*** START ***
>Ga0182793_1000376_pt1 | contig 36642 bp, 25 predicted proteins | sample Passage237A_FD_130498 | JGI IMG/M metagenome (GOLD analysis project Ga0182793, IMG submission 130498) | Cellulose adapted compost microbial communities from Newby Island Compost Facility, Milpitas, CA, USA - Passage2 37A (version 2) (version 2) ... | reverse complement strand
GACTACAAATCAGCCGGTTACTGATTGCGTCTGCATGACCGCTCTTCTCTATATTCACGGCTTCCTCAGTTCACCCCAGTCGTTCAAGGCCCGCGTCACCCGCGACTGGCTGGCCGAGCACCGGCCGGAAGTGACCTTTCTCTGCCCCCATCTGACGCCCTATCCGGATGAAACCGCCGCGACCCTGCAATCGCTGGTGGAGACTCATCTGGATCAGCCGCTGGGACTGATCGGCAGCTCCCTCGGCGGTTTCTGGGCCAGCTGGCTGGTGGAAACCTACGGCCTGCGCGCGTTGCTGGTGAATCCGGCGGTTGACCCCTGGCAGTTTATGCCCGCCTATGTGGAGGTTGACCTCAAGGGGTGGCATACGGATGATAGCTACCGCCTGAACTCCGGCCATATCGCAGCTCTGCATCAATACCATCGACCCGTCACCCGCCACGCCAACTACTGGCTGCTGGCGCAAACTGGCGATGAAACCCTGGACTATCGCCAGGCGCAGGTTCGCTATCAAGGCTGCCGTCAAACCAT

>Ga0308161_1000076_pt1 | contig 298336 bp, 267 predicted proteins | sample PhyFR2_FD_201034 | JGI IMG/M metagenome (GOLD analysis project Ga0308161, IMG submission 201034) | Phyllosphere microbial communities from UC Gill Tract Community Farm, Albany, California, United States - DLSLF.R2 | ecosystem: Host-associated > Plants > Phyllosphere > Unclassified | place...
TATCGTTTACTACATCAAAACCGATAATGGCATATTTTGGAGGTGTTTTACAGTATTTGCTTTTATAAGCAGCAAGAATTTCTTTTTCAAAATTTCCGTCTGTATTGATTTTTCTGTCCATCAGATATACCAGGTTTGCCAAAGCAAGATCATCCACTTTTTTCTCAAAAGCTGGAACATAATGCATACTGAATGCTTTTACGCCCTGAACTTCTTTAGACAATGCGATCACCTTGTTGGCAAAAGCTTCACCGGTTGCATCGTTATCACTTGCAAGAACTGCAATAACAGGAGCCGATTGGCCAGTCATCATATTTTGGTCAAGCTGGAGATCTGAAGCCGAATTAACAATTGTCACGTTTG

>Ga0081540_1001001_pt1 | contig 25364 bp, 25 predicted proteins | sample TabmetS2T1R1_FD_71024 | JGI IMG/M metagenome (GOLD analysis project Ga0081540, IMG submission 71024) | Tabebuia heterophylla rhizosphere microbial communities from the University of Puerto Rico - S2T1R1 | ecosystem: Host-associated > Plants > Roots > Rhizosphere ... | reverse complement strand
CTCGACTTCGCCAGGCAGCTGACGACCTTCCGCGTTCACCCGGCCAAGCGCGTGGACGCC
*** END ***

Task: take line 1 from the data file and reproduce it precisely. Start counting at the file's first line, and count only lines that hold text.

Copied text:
>Ga0182793_1000376_pt1 | contig 36642 bp, 25 predicted proteins | sample Passage237A_FD_130498 | JGI IMG/M metagenome (GOLD analysis project Ga0182793, IMG submission 130498) | Cellulose adapted compost microbial communities from Newby Island Compost Facility, Milpitas, CA, USA - Passage2 37A (version 2) (version 2) ... | reverse complement strand